Jan/Feb 2021 • Vol. XLIII No. 1 Poetry |

Stone Jesus

Cemetery where we left my mother’s body in the nearly pink metallic casket. My whole life I’ve driven past, turned the dangerous curve where cars pull out into accident. I’ve stopped to visit graves of grandparents — empty-handed or with flowers — the dead neighbor who made us chocolate chip cookies for Christmas. I’ve climbed the cracking steps the corporate office won’t fix to the statue that stands just above my head, the outstretched, constantly calling-to-us hands — deep-drilled holes to remind us, again, where the stakes would’ve been. I’ve pushed in hard each finger and thumb. Stared long into vacant eyes that never close. I’ve circled behind, mocked sandals and mossy toes, dared it to dust when I’ve turned back. The same yesterday, and today, and forever, standing in the rain or sun doing nothing, even when followers beg, the way my mother begged the last months of her cancer-sick life, a lifetime of believing that brought no comfort. She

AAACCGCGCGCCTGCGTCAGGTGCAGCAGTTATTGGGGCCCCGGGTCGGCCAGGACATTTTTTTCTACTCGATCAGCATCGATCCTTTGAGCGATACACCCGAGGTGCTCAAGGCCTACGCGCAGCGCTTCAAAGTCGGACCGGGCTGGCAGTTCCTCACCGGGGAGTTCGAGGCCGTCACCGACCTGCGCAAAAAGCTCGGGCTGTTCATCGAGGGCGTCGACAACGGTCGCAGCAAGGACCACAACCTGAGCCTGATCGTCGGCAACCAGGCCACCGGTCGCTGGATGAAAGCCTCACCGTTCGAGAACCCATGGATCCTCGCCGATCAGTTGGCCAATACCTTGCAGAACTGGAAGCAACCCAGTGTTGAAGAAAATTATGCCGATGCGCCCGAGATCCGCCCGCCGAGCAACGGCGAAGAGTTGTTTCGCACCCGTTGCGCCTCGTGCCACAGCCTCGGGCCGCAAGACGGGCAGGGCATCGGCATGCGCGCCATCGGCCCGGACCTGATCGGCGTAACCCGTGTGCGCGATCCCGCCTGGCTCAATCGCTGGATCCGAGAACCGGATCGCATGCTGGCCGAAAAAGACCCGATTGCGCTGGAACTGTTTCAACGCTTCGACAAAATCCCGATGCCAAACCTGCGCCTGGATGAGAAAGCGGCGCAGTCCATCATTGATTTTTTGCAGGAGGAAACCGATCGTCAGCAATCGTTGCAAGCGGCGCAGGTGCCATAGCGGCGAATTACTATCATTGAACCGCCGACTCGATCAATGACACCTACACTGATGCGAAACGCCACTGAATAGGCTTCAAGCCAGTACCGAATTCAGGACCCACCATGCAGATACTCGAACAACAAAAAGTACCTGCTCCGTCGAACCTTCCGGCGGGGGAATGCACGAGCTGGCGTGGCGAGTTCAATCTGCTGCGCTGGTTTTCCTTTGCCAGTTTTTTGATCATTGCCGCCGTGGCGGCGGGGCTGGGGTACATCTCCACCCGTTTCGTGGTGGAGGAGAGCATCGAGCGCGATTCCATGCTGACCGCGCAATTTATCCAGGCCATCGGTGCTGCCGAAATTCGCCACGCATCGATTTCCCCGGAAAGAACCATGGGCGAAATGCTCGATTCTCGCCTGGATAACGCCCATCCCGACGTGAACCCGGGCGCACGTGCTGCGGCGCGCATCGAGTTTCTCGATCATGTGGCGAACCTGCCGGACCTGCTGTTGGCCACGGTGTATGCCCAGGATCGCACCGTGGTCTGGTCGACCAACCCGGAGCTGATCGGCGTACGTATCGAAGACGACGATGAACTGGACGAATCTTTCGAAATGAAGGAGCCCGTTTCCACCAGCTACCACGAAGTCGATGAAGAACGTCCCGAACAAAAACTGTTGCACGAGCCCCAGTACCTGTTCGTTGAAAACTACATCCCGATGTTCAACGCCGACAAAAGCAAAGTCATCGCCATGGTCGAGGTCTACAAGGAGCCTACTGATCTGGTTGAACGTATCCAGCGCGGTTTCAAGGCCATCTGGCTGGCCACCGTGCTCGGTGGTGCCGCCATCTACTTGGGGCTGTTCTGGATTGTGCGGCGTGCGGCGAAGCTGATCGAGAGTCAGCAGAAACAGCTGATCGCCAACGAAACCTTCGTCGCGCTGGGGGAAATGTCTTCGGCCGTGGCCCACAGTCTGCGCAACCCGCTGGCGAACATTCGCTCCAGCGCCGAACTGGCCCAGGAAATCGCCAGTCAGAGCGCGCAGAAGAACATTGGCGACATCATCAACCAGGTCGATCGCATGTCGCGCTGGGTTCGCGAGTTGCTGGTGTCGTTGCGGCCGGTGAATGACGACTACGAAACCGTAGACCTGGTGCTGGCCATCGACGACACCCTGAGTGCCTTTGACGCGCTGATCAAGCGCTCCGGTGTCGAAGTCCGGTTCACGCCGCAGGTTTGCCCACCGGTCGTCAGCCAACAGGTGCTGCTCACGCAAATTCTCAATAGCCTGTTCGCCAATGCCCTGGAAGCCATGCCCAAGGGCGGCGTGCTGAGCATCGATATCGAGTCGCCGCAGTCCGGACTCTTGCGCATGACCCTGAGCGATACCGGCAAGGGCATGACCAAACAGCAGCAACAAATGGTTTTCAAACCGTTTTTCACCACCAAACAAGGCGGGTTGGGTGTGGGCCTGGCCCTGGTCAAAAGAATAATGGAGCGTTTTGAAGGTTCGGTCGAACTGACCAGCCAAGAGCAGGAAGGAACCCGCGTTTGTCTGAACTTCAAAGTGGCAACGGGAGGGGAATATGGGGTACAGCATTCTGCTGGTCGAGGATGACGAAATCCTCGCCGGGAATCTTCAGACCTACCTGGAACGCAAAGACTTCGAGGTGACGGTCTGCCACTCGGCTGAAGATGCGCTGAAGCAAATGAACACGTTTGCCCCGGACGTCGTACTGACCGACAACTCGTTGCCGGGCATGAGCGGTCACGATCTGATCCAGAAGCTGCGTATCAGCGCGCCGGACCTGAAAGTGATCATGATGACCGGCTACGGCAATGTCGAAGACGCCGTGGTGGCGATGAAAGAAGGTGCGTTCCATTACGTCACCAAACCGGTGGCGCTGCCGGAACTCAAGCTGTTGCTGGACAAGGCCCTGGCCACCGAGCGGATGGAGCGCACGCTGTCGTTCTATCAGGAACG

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Cemetery where we left my mother’s body in the nearly pink metallic casket. My whole life I’ve driven past, turned the dangerous curve where cars pull out into accident. I’ve […]

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By Lee Sharkey

Cemetery where we left my mother’s body in the nearly pink metallic casket. My whole life I’ve driven past, turned the dangerous curve where cars pull out into accident. I’ve […]

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